The Florida Fish and Wildlife Conservation Commission (FWC) has adopted new regulations to protect permit. The primary action was to extend Florida state regulations into offshore federal waters and further limit the take of the large spawning size fish.

“It was extremely important to adopt the permit rule modifications to get controls in federal waters where none existed.” said Ted Forsgren, CCA Florida Executive Director. “The regulations adopted by the Commissioners are a great set of amendments and new regulations which will protect this outstanding fishery for many years”.

FWC Commissioners Ken Wright and Rodney Barreto led the charge for changes at the Commission level. Commissioner Wright noted that the permit rule along with the recent bonefish rule plus our great tarpon fishery puts Florida in the international spotlight for anglers to pursue and catch the coveted “flats grand slam”, a tarpon, bonefish, and permit all caught in the same day. “Anglers travel all over the world for such an opportunity and now we are going to be in a position to outcompete Belize and other countries for those angler dollars” said Wright. “It is a good thing for Floridas economy and our status as the “Fishing Capital of the World”.

Commissioner Barreto echoed the comments and stated that permit were one of the “rock stars” of Florida’s saltwater fishery.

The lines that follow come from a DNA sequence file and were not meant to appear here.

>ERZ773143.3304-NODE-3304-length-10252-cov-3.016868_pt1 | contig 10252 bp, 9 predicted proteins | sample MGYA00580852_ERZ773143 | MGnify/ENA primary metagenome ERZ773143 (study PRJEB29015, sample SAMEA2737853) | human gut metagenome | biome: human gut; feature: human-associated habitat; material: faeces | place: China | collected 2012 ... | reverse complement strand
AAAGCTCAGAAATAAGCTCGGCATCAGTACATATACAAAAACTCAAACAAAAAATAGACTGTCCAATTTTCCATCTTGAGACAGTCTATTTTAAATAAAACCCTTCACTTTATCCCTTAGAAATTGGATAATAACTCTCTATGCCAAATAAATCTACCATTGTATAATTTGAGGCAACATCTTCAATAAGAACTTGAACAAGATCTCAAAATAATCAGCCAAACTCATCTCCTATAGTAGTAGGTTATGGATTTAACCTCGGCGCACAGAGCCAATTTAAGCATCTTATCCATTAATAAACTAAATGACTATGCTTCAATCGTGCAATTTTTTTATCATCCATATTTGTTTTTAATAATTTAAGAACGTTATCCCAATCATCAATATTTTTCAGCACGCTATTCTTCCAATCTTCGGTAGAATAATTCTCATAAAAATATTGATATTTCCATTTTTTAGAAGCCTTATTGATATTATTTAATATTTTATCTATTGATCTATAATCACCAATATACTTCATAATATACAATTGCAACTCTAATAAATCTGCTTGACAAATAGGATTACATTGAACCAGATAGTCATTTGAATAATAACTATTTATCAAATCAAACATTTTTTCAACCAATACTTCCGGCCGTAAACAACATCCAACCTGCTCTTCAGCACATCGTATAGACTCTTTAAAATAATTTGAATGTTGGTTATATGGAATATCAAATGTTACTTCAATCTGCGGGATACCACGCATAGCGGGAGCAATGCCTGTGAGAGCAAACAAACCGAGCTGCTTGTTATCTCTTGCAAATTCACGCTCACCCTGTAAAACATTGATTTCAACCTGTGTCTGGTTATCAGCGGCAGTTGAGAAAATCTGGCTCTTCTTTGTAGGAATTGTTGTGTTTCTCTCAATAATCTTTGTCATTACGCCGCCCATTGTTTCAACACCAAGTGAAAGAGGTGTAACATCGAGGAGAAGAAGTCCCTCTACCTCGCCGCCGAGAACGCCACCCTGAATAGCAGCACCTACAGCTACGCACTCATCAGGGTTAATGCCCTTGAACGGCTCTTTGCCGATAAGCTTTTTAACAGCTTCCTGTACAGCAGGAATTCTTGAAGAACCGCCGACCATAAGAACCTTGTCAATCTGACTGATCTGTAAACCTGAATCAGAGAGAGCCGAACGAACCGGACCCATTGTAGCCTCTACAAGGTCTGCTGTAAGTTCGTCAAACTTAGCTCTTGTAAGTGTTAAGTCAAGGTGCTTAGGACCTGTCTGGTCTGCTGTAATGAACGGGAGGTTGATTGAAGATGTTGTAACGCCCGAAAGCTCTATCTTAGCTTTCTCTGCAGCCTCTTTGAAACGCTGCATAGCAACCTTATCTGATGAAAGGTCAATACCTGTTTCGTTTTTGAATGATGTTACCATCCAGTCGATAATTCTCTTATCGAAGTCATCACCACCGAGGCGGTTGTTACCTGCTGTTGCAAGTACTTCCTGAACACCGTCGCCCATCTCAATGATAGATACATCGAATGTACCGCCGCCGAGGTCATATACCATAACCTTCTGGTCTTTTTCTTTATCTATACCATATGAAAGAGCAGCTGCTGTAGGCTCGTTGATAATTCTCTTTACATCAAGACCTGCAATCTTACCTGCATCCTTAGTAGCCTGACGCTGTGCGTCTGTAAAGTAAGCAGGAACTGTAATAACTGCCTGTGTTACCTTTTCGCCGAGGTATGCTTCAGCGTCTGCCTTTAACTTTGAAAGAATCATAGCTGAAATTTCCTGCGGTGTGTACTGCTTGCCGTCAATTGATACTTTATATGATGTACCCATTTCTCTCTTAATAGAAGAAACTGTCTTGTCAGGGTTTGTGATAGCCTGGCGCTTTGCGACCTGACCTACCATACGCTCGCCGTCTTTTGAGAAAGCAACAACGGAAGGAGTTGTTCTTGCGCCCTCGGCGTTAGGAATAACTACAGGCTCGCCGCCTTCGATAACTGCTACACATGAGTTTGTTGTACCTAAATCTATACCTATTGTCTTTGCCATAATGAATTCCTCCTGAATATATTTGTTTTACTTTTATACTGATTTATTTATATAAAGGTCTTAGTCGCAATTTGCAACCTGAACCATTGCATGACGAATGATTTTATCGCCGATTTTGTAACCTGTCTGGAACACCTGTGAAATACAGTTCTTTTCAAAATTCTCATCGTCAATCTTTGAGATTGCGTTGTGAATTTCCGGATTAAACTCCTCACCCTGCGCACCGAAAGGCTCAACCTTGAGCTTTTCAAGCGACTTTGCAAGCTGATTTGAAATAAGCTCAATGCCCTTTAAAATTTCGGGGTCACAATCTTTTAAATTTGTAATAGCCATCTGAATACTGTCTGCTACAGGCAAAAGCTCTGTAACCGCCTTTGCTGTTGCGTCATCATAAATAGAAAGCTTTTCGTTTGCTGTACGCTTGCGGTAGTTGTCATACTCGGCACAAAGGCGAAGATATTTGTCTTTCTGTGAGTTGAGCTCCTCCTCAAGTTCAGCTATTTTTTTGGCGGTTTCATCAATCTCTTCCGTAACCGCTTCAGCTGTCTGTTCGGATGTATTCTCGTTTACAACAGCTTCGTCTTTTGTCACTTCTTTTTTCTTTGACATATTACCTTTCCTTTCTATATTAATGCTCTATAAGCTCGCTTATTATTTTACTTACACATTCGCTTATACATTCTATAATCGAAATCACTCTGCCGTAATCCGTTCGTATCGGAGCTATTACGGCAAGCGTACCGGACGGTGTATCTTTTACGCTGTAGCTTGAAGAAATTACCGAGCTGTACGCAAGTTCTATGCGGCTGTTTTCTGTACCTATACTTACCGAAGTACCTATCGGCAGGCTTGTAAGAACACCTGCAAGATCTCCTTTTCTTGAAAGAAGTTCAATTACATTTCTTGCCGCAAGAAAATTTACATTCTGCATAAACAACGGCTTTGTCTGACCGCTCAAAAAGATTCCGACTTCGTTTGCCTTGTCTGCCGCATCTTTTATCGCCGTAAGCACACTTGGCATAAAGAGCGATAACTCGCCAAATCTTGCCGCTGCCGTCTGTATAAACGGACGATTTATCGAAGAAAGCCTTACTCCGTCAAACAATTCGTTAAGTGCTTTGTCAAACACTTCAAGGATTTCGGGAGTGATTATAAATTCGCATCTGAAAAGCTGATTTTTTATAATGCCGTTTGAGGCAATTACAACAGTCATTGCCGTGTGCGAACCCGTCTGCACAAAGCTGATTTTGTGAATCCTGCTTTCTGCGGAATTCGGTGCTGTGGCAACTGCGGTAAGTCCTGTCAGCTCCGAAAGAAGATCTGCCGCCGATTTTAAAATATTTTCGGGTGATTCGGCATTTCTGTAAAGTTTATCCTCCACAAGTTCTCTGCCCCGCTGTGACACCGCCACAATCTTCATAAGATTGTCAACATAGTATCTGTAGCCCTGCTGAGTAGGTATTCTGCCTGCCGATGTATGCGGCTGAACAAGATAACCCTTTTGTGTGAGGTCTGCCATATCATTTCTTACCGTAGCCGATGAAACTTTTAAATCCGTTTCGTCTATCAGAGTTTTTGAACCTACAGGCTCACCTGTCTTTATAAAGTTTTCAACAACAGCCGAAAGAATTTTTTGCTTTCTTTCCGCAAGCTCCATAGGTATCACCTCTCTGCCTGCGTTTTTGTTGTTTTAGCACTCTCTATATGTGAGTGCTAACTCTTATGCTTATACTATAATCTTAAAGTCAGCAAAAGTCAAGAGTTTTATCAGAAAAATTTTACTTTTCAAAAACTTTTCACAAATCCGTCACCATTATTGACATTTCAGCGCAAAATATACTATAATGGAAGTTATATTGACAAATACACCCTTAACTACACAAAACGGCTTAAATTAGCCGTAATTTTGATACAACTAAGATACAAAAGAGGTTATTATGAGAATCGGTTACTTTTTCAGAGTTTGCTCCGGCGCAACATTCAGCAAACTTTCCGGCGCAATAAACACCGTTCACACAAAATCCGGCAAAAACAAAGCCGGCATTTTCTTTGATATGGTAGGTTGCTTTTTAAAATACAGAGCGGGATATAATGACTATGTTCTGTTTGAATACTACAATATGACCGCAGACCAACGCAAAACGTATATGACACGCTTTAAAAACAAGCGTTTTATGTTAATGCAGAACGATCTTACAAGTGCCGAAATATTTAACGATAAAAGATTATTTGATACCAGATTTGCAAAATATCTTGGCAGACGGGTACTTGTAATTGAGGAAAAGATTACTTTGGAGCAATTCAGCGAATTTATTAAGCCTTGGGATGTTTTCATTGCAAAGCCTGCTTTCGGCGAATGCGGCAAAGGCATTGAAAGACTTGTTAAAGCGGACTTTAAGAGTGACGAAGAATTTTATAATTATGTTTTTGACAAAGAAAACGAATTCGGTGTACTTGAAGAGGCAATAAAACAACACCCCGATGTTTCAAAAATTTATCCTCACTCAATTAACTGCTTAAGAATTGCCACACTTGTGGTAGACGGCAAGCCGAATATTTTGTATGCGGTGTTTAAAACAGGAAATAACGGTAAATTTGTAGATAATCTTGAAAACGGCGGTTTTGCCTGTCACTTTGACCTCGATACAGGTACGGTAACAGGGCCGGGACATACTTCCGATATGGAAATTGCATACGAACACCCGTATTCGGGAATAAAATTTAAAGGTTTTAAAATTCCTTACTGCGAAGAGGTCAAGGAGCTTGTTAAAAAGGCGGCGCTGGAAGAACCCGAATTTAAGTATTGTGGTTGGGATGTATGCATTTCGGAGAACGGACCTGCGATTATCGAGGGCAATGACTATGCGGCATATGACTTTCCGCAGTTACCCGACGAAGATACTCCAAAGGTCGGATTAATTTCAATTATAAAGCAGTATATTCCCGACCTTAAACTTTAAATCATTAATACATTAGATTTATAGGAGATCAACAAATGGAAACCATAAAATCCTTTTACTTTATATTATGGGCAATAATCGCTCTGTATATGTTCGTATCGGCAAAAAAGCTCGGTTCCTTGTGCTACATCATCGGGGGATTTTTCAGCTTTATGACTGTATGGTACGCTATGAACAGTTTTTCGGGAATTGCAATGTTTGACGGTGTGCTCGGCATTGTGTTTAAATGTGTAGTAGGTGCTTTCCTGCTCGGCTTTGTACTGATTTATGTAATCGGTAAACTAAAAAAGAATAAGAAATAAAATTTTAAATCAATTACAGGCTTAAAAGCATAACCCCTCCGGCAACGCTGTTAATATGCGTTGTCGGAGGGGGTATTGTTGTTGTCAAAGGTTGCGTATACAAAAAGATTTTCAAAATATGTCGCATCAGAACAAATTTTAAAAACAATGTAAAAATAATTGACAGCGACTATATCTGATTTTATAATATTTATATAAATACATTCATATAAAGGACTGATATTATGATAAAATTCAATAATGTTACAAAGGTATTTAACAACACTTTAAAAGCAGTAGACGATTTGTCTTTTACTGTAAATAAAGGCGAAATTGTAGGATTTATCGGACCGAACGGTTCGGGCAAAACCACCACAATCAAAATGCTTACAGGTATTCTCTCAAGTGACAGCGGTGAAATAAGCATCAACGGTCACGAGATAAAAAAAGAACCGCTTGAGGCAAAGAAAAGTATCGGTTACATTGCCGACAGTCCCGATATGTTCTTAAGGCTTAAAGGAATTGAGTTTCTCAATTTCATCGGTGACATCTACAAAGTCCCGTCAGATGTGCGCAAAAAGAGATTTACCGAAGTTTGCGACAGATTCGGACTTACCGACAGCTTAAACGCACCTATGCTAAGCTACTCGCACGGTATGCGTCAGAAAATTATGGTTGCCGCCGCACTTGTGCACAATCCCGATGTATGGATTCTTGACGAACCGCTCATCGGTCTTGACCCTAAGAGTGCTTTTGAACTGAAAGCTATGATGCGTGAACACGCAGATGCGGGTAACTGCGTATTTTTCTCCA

More than a year ago, conservation minded anglers were voicing concerns over the lack of control in federal waters and the possibility of sudden development of a market or other exploitation of large permit aggregated on wrecks and reefs just like the problem that occurred with amberjack. The new rule extends the state limits on take of large permit to federal waters and also sets up a Special Permit Zone which includes all state and federal waters from the Cape Florida area south through the Florida Keys up to a line running due west of Cape Sable in the Everglades National Park. In this zone the take of all permit is prohibited during the months of May, June and July to protect permit aggregated on reefs and wrecks.

Throughout the process CCA Florida, Florida Guides Association, Bonefish and Tarpon Trust, and other interested anglers and guides worked with the Commission staff to develop amendments for the Commissioners consideration.

“We greatly appreciate all the work that the Commissioners and their staff have done to develop these new protections for permit” said CCA Florida’s Forsgren. “It is great for fisheries conservation of permit and the economic value of saltwater fishing to Florida’s economy”.